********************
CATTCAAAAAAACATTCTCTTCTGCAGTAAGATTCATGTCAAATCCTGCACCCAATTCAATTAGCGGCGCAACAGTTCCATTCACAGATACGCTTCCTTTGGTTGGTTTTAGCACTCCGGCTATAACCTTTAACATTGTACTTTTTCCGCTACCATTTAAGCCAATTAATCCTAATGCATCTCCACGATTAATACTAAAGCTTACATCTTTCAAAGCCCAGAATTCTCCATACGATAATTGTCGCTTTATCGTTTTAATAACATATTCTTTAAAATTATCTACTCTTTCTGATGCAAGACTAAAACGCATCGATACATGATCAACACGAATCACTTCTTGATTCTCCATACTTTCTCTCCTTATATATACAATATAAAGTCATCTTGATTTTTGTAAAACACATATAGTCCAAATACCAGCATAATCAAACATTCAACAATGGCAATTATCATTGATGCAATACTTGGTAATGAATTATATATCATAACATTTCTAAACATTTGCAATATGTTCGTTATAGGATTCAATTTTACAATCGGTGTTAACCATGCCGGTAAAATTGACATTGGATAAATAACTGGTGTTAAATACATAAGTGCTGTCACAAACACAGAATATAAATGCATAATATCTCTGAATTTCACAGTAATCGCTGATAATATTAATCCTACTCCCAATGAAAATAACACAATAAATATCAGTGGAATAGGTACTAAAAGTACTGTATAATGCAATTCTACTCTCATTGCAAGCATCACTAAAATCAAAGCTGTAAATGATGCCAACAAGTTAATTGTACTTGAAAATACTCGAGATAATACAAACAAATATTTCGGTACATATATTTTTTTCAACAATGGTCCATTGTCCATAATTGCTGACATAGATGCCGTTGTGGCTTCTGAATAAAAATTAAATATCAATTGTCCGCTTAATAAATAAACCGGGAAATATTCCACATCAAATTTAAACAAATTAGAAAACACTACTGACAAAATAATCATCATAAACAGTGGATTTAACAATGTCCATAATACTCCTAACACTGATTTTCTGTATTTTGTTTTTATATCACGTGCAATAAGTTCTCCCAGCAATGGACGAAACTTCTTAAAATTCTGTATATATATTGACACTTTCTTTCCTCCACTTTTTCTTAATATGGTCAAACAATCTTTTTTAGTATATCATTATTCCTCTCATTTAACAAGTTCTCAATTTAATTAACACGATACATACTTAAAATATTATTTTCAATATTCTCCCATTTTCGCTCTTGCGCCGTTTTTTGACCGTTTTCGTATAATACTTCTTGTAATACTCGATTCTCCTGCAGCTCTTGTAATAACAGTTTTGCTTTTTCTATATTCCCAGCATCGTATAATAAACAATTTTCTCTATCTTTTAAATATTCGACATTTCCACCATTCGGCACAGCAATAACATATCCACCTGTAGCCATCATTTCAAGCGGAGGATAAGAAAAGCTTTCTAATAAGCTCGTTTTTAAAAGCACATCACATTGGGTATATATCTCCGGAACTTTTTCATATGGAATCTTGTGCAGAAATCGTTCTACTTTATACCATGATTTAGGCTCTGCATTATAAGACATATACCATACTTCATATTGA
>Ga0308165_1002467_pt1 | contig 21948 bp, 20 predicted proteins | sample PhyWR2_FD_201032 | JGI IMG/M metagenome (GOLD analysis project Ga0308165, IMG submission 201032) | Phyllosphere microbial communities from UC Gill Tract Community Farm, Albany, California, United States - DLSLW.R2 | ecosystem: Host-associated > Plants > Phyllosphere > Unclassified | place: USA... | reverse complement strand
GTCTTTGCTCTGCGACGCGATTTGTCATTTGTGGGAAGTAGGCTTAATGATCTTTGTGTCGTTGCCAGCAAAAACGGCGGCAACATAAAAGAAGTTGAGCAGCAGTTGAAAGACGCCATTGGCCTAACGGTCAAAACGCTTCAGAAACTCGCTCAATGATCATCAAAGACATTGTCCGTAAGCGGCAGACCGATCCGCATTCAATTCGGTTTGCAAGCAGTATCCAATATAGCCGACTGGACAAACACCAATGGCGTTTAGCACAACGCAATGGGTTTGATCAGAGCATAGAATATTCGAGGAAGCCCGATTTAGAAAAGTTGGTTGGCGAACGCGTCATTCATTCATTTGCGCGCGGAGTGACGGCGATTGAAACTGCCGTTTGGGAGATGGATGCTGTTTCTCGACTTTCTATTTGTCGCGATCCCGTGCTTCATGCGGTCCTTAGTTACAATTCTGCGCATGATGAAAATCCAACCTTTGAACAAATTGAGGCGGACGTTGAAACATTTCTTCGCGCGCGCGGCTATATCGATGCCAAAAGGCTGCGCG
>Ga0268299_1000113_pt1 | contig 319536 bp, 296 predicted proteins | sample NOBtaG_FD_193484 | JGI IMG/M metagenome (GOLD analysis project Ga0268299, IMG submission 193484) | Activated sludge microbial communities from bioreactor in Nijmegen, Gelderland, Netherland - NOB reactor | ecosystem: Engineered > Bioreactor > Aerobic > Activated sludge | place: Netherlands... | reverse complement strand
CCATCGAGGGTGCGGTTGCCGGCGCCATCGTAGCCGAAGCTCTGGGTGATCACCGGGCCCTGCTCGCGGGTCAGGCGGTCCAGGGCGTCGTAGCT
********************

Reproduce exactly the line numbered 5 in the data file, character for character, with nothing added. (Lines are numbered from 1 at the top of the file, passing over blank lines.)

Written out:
CCATCGAGGGTGCGGTTGCCGGCGCCATCGTAGCCGAAGCTCTGGGTGATCACCGGGCCCTGCTCGCGGGTCAGGCGGTCCAGGGCGTCGTAGCT